I want to divide my brief remarks into three sections. The first, brief comments on some of the basic legal structure of the American way. Second, what this means for the nature of our public discourse. And third, how the American legal structure interacts with American religion to produce what I regard as a distinctive religious form.
With regard to the first of my self-assigned topics, namely, the basic legal framework, I would make four points. First of all, as has been emphasized repeatedly, there is a formal legal norm of separation built into the federal Constitution. But I want to underscore that it did not necessitate that kind of formal separation at the state level. And indeed, at the time of the ratification of the Constitution, a majority of the signatory states had established churches. The First Amendment was drafted in part to immunize those state establishments against federal action.
There was no legal necessity that the state establishments would disappear. It’s very interesting to speculate about the dynamics – the cultural dynamics as well as others – that led to the gradual disappearance of establishments at the state level. But things might have worked out otherwise, and today we might have a bifurcated system with no federal establishment but a variety of state establishments.
The second point – and Professor Van der Vyver has already gestured in this direction – American churches enjoy a very substantial degree of legal autonomy from state interference. By that, I mean that disputes within churches or within congregations over religious doctrine, even when issues of property are implicated in those disputes, are not typically as a doctrinal matter – as a matter of American jurisprudence – adjudicated by our court system. There were, as some of you may know, some very high-profile controversies in England in the 19th century where the House of Lords got involved in adjudicating cases based on its own decision about where the doctrinal equities lay in these sorts of disputes. That negative example from the UK had an important influence on the development of American jurisprudence in the late 19th century and led to this pretty well established doctrine of legal autonomy.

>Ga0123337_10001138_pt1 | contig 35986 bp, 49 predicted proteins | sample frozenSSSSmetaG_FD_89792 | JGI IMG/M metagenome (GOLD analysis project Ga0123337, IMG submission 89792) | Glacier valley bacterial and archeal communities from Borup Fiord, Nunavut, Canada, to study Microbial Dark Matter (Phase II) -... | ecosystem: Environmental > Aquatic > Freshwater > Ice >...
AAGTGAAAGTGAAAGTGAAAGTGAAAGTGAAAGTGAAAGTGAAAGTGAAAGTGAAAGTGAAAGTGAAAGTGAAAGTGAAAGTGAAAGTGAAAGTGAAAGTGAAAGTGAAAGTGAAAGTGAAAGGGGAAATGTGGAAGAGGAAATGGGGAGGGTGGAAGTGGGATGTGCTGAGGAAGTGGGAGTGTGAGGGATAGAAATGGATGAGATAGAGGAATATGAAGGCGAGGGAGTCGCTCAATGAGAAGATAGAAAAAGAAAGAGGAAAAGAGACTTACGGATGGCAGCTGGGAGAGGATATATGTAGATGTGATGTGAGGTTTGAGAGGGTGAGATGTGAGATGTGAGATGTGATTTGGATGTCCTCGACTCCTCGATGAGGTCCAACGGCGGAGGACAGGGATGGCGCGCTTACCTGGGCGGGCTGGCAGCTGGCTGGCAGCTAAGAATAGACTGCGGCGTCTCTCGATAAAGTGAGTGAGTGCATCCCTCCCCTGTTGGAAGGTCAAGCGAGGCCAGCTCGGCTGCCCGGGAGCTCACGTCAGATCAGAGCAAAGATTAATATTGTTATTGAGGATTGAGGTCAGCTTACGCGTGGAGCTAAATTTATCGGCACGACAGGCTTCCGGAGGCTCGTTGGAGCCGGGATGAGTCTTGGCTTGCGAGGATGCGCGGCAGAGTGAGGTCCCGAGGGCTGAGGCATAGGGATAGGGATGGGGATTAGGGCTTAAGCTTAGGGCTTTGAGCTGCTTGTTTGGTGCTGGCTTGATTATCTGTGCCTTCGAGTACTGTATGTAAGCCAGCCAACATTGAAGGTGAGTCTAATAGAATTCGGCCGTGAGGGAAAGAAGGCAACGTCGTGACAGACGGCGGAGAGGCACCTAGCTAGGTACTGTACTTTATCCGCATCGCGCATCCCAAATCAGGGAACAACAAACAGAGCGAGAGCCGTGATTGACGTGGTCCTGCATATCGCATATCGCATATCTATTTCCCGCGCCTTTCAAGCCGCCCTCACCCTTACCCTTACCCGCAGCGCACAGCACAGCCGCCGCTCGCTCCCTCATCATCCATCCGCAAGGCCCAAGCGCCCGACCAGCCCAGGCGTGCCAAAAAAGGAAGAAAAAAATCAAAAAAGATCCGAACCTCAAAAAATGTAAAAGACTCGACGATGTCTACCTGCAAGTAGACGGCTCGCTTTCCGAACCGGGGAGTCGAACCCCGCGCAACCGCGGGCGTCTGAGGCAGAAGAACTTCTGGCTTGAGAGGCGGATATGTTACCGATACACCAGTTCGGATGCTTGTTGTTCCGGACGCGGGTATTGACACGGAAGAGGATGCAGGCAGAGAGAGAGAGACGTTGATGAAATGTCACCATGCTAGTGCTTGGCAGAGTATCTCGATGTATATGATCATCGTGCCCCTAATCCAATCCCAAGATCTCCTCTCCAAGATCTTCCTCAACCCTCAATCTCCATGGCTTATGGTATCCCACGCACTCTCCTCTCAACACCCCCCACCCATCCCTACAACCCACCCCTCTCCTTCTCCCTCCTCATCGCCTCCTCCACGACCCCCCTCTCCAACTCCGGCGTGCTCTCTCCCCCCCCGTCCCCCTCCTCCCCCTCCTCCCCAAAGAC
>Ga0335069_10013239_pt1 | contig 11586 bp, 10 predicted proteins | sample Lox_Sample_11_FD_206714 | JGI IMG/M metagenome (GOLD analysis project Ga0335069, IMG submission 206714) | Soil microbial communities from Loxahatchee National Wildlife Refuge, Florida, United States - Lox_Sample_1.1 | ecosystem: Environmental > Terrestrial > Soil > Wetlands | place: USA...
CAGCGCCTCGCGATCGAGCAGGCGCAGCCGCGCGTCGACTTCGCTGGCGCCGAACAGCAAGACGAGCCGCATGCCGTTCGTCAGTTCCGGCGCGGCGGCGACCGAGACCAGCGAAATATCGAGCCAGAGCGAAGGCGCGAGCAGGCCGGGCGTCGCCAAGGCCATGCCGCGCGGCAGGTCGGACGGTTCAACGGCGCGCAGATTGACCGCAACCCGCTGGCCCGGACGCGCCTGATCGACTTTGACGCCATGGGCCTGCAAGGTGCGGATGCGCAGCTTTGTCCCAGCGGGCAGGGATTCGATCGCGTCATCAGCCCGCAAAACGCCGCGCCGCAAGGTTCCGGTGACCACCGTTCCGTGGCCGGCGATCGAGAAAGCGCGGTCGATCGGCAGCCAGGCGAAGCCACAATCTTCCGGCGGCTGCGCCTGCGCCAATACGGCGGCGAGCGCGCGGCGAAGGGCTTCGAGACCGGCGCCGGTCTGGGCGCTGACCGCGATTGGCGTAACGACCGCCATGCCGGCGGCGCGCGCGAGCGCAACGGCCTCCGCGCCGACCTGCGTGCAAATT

The third legal principle that structures this discussion is the idea – formal separation notwithstanding – of limited cooperation between church and state. Let me give you three examples of this. First, through the tax code – tax exemption is an implicit and not insignificant state subsidy of religious activities in general. Secondly, through the mechanisms of civil society, President Bush’s faith-based initiative brought into higher political relief that kind of financial relationship between the state, on the one hand, and churches and church-related organizations on the other. But I can assure you that the Bush administration did not invent that relationship. Third, and most recently, the Supreme Court has validated school vouchers, at least in limited circumstances – vouchers where public funds will indirectly flow to not only private educational institutions but parochial, church-related schools as well.
The fourth legal principle is the idea of limited accommodation. What happens when there is a clash between general public purposes, as manifested through state policy, on the one hand, and the beliefs and practices of individual religious organizations or individuals on the other? This is a contested area of American jurisprudence. The two cases that are best known in this regard are the famous Wisconsin v. Yoder [in 1972], where the Amish gained an accommodation – a legal exemption – from otherwise binding public policy that mandated school attendance until the age of 16. On the other side, one has the equally famous – and from my standpoint, notorious – Smith decision in 1990, in which a state-based anti-drug policy was allowed to override the peyote-based religious observances of Native Americans.